A – Amy Myers Jaffe: I’m thrilled because UC Davis is a world leader in energy and sustainability. I’m very excited to be able to work in the West Village, which is a phenomenal test bed for new technologies we’re going to need as we move forward. It’s a very exciting time to be looking at energy. We’re having great transformation, even in the oil and gas sector, including the development of resources from the shale formations, which is revolutionizing the way we think of ourselves as an oil importer here in the United States. It’s also a pivotal time, from the point of view of climate change, bringing on new technologies and cleaner energy sources. And with the Middle East in turmoil, we’re going to need those new energy sources because we want to preserve the planet and we are going to need them just to be able to go about our daily lives. It’s going to become harder to rely on resources from the Middle East imported to the United States.
Q: Do large traditional oil and gas firms have the research and development and innovation infrastructure to transition to a bigger emphasis on renewable energy? Are they nimble enough?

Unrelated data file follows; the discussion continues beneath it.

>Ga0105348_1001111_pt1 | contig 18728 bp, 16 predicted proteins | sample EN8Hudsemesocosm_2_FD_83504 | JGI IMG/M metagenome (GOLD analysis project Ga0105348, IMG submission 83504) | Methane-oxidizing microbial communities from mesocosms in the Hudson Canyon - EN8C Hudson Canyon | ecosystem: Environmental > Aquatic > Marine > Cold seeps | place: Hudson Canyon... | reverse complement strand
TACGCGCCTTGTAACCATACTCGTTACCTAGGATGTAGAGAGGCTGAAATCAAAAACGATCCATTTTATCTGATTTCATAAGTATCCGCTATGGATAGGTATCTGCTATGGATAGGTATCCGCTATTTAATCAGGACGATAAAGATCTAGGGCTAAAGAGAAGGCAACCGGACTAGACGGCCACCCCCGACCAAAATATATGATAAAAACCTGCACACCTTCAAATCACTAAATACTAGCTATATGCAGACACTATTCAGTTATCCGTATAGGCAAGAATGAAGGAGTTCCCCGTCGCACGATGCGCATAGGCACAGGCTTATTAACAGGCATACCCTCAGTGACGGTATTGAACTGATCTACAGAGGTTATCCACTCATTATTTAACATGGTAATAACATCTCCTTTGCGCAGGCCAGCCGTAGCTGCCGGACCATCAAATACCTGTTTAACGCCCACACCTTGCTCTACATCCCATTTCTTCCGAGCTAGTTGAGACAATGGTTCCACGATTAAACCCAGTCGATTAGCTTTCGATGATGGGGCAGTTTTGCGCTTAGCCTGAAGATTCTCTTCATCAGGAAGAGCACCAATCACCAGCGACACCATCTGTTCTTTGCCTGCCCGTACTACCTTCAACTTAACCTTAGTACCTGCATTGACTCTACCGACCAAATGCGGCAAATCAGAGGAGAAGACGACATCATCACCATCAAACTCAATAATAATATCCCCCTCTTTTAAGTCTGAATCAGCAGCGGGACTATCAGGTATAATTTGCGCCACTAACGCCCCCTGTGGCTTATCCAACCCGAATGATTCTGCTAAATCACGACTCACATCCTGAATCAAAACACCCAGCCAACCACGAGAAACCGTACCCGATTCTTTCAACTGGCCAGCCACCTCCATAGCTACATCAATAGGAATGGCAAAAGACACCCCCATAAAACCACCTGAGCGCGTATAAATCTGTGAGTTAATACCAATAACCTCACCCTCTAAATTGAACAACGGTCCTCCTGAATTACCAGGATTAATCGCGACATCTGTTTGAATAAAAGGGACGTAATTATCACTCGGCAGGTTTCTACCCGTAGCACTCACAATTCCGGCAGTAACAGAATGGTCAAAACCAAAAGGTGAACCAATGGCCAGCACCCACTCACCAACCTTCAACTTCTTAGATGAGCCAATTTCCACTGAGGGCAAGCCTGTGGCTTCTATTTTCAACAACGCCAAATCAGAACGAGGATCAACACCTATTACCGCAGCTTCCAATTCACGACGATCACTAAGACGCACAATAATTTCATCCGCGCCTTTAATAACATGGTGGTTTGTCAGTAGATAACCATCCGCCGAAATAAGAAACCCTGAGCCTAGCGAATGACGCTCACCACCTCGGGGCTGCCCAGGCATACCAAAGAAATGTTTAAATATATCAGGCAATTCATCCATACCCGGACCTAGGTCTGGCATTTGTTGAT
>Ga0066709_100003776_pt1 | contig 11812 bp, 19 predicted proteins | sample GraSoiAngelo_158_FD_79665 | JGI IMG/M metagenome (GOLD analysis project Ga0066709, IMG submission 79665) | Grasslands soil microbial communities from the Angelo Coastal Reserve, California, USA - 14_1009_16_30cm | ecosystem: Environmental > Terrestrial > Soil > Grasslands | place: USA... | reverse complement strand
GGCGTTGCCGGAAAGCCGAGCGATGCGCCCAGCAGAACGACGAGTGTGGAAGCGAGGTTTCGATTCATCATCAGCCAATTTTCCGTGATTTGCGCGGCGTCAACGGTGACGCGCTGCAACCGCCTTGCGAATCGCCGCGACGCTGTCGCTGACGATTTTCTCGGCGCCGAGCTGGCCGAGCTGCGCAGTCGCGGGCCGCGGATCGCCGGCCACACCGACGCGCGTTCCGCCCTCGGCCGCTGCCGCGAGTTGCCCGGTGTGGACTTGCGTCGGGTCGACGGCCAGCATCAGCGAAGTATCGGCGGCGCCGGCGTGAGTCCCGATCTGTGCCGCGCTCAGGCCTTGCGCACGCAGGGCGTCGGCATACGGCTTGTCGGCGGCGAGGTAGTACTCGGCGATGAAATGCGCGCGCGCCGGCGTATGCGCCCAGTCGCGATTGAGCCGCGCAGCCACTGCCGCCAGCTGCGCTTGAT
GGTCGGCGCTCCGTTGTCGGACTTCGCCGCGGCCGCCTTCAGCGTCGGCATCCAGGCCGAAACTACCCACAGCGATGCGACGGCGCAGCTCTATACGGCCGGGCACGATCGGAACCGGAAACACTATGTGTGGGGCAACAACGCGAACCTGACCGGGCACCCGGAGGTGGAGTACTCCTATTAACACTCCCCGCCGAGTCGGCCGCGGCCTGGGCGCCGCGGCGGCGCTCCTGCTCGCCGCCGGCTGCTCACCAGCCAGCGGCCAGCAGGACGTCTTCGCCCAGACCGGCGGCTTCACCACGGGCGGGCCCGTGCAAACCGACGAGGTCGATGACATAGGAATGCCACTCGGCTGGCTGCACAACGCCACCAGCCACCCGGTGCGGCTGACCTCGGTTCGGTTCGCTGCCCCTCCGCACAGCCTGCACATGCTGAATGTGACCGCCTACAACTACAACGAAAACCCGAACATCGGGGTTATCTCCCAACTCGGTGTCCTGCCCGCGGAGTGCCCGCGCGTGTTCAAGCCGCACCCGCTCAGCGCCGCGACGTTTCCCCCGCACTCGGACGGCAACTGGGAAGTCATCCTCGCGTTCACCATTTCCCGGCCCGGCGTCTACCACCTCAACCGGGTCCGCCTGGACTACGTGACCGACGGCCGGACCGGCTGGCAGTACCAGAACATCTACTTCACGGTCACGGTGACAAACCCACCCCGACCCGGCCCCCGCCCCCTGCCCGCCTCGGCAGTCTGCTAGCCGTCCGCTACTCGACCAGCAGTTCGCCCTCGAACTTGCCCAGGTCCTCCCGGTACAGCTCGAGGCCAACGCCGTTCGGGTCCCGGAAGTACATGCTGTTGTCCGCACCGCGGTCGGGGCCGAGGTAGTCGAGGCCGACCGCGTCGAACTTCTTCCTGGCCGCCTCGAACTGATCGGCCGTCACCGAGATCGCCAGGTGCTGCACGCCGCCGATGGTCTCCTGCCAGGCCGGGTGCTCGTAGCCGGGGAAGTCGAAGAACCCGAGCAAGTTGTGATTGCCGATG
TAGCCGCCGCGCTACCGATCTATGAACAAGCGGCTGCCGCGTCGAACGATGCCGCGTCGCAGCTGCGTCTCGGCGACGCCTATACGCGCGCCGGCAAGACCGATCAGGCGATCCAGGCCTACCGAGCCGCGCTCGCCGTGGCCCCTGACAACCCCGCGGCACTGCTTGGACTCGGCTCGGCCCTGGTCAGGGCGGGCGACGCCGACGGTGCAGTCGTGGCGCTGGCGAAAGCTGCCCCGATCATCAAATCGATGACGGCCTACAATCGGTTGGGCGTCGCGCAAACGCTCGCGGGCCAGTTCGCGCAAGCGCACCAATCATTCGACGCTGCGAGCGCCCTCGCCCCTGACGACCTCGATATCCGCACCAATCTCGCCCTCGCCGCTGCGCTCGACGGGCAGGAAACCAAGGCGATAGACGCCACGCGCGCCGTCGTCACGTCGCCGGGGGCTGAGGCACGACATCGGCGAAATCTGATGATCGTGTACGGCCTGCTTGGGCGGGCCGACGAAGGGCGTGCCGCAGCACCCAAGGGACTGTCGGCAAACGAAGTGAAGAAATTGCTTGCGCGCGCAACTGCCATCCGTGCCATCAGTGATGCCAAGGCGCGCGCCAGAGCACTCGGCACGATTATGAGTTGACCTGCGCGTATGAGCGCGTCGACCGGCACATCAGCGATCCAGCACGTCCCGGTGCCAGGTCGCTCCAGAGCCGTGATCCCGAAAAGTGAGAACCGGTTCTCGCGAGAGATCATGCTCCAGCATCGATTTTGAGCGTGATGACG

A: It’s a very big challenge for the industry. The question is how, as a large organization, can you tap the entrepreneurial spirit of start-ups? There’s interest in it, such as the Low Carbon Fuel Standard here in California. You’re seeing companies like BP, Chevron and Shell trying to think about how to bring cleaner fuels into their portfolio, including “liquefied natural gas,” or LNG. And you’ve got big transportation players like UPS that are moving to LNG as a cleaner, perhaps less expensive fuel. So it’s an interesting time to see what technologies might win, what business strategies can work. GE is now setting up business plan competitions in their energy division to come up with new products. They are trying innovative, interesting things, even though they’re large corporations. It’s very hard to be like a Silicon Valley start-up.
Q: In a recent National Public Radio interview you discussed the global oil markets and you drew an analogy to swimmers in a swimming pool. Can you explain that?